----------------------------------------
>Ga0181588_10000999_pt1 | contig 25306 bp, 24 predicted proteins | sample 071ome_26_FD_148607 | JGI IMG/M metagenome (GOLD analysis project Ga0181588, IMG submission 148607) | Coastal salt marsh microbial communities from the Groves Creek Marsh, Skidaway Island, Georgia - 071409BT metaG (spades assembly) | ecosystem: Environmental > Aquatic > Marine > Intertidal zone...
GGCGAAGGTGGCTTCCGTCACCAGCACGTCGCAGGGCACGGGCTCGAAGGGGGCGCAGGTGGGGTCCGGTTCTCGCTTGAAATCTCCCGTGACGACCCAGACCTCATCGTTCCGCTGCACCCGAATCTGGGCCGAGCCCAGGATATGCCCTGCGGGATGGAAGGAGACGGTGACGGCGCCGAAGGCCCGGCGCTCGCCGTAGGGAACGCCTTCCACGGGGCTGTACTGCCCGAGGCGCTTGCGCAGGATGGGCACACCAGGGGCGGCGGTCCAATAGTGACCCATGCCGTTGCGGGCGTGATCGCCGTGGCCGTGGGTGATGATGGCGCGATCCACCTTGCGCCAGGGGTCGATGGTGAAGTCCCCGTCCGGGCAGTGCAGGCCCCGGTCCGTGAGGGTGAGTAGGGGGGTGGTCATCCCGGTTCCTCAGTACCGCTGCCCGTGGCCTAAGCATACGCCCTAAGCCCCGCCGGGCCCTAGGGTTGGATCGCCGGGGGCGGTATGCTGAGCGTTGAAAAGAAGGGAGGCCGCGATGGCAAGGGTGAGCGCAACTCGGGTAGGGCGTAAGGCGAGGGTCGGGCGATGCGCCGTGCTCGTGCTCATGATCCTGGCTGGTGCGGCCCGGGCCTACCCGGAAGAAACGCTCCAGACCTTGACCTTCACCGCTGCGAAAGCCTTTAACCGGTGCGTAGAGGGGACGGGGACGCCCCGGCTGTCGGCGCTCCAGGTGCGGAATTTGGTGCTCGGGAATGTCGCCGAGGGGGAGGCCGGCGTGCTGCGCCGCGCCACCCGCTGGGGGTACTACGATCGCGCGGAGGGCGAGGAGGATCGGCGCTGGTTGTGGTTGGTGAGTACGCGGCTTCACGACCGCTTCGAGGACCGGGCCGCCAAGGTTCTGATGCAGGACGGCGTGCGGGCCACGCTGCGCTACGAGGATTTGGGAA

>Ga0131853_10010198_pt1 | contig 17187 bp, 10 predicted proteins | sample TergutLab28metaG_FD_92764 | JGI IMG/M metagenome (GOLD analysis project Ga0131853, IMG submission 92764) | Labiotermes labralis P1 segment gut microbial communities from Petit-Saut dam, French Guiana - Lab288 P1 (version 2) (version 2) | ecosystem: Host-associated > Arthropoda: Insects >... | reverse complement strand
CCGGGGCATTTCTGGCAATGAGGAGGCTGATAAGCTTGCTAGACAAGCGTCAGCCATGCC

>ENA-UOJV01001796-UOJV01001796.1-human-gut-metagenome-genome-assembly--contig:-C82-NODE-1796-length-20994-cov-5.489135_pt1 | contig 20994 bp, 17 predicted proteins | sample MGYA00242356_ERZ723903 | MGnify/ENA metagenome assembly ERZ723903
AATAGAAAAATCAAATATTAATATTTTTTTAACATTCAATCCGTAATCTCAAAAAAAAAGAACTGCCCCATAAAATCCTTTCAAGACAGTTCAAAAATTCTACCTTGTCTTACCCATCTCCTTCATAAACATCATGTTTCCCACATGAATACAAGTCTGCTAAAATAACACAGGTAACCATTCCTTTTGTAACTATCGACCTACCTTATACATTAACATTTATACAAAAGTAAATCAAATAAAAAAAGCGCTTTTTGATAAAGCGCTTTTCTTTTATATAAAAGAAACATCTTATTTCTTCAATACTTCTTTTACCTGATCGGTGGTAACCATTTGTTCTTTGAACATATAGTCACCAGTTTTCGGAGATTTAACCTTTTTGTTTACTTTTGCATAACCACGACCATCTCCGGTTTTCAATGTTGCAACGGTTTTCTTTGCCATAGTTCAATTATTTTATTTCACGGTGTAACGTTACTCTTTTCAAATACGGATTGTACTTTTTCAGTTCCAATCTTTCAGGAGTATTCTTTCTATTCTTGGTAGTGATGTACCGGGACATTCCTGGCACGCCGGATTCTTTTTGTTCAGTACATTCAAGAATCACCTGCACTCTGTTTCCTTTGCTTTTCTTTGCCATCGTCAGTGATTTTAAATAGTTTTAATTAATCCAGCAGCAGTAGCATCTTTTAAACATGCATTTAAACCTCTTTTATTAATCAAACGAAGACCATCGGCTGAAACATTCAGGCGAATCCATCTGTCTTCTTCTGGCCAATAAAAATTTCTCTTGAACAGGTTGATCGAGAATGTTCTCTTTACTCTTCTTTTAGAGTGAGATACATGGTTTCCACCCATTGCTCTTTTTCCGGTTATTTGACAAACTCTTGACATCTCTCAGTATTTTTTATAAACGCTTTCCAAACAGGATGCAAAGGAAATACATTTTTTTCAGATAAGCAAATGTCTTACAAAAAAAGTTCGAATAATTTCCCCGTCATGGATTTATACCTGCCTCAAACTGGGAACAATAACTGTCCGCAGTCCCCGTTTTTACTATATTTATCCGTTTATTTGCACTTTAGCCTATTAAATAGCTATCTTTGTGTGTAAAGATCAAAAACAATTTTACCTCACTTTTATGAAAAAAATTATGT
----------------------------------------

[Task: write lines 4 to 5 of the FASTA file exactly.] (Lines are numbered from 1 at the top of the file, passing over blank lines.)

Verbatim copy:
CCGGGGCATTTCTGGCAATGAGGAGGCTGATAAGCTTGCTAGACAAGCGTCAGCCATGCC

>ENA-UOJV01001796-UOJV01001796.1-human-gut-metagenome-genome-assembly--contig:-C82-NODE-1796-length-20994-cov-5.489135_pt1 | contig 20994 bp, 17 predicted proteins | sample MGYA00242356_ERZ723903 | MGnify/ENA metagenome assembly ERZ723903